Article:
A group of juvenile criminals is sent for vacation to Kamp Kikakee. The clumsy Ernest has to care for them, although he doesn't even know how to take care of himself. The other children at ... See full summary »
Bumbling Ernest P. Worrell is assigned to jury duty, where a crooked lawyer notices a resemblance with crime boss Mr. Nash, and arranges a switch. Nash assumes Ernest's job as a bank ... See full summary »
Timmy Taylor and his two friends, Stevie and Buddy capture escaped convict Carl Banks (Jim Varney) and hold him hostage in their treehouse over the weekend so that Timmy can use Carl as his... See full summary »
The title says it all. There's a mix up involving stolen diamonds which Ernest has (naturally) made into a yo-yo and given to his would be girlfriend, Rene. But Rene wants a man of action, ... See full summary »
Hey Vern! Your ol' buddy Ernest is back in a new video that features Commercials, Bloopers, Behind-the-Scenes looks, and special surprises! Ernest sells things like ice cream, soft drinks, ... See full summary »
A group of juvenile criminals is sent for vacation to Kamp Kikakee. The clumsy Ernest has to care for them, although he doesn't even know how to take care of himself. The other children at the camp show enmity against them, but the group knows very well how to defend themselves. They do also help the Indian owner of the camp when a brutal mining corporation wants to tear down the camp to mine a rare mineral. Written by
Tom Zoerner <Tom.Zoerner@informatik.uni-erlangen.de>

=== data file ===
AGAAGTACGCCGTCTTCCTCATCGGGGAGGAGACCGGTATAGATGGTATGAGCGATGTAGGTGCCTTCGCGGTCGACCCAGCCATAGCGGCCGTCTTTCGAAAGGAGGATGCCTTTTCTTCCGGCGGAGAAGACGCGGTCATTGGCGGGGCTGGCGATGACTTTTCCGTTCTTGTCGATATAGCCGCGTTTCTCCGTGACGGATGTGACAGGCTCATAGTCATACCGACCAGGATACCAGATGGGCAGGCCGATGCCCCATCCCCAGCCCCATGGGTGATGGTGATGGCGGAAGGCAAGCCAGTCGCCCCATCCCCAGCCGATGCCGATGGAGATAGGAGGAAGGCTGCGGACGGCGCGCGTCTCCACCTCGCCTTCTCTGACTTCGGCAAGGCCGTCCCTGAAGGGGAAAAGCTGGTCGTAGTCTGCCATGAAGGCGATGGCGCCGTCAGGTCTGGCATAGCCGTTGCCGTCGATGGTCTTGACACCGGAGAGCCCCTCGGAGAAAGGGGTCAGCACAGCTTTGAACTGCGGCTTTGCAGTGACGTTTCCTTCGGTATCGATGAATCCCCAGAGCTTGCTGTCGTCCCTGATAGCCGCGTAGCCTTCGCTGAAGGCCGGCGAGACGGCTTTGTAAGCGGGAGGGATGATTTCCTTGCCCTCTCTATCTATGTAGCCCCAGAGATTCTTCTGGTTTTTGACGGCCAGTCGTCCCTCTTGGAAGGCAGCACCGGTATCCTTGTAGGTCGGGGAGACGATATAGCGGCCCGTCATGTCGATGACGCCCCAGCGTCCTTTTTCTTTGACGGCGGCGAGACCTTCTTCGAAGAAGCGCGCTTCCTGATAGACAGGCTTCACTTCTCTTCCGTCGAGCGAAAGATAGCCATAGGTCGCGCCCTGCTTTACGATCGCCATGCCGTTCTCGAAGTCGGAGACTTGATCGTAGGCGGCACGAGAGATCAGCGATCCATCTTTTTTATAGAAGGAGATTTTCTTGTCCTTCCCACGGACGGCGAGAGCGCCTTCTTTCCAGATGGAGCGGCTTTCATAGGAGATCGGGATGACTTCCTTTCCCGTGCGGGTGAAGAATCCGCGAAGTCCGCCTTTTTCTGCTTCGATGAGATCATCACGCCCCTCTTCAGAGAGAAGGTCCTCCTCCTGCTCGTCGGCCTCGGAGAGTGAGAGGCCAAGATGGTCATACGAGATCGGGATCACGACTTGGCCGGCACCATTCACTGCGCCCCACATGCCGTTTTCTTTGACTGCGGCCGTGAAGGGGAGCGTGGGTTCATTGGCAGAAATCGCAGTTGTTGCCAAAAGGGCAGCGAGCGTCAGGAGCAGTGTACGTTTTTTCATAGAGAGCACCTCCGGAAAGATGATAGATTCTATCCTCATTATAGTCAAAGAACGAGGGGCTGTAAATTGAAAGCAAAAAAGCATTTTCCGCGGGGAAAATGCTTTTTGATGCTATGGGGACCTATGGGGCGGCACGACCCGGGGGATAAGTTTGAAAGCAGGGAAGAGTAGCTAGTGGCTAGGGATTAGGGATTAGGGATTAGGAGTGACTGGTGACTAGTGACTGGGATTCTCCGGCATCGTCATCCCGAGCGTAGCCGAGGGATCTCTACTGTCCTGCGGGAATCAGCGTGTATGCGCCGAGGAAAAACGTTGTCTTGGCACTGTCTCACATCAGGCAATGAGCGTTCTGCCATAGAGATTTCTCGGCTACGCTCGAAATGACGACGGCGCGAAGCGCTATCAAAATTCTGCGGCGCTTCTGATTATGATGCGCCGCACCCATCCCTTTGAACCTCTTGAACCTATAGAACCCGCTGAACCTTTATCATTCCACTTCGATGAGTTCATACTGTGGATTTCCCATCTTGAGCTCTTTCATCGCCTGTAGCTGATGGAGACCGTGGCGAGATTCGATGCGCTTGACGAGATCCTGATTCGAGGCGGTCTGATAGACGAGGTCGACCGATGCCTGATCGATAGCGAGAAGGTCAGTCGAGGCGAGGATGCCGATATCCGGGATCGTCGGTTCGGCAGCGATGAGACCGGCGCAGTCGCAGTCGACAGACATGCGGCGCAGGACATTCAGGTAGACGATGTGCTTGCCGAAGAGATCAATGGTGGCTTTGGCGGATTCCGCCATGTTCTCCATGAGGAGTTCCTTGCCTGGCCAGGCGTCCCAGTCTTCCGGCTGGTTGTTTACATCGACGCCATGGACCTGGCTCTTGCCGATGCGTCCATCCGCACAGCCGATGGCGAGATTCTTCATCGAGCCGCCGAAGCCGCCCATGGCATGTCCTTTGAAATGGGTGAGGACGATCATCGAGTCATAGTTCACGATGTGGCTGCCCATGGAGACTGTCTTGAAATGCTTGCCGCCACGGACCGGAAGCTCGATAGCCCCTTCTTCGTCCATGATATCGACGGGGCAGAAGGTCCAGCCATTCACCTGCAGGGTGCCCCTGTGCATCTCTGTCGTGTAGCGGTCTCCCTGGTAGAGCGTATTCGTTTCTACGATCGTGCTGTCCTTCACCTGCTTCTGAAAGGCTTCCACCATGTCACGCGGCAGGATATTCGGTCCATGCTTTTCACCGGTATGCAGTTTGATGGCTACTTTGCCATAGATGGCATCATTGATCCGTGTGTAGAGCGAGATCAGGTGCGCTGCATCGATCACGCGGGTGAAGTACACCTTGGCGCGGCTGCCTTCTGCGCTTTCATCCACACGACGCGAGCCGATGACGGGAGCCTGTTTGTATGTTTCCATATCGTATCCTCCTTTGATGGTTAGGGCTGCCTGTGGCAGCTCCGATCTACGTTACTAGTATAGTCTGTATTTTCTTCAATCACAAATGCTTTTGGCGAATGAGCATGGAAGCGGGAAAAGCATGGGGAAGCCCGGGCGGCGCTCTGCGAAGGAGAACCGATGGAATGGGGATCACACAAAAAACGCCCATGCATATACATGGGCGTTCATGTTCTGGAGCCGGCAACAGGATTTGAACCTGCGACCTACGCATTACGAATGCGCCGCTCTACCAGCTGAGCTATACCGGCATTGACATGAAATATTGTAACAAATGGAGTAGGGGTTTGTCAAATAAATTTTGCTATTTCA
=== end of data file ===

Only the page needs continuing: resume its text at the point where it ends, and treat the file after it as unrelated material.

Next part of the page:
Ernest's summer camp adventure is actually his second feature-length adventure after he began life in TV commercials (not a lot of people know he actually starred in Dr. Otto and the Riddle of the Gloom Beam the year before), and it's fairly standard mid-80s family fare.
The clumsy handyman (played, by the late, ever appealing Jim Varney) gets a job as a counselor for delinquent kids who are having trouble fitting in with the more privileged lot. Through pain and pranks he manages to build their confidence. A very tacked-on subplot about an evil businessman wanting scam the Indian camp owner in order to mine the area into oblivion builds to a moderately entertaining climax as Ernest and the kids revolt.
It reminded me a lot of Meatballs and Bushwhacked (both better films) and while it's shot for the big screen (in lovely anamorphic Panavision) John Cherry still directs like it's for TV, and clearly should have done more takes and rehearsals. I doubt kids will notice or care, but it gives the film the rushed feel of a TV production.
Worth watching, if only just once.
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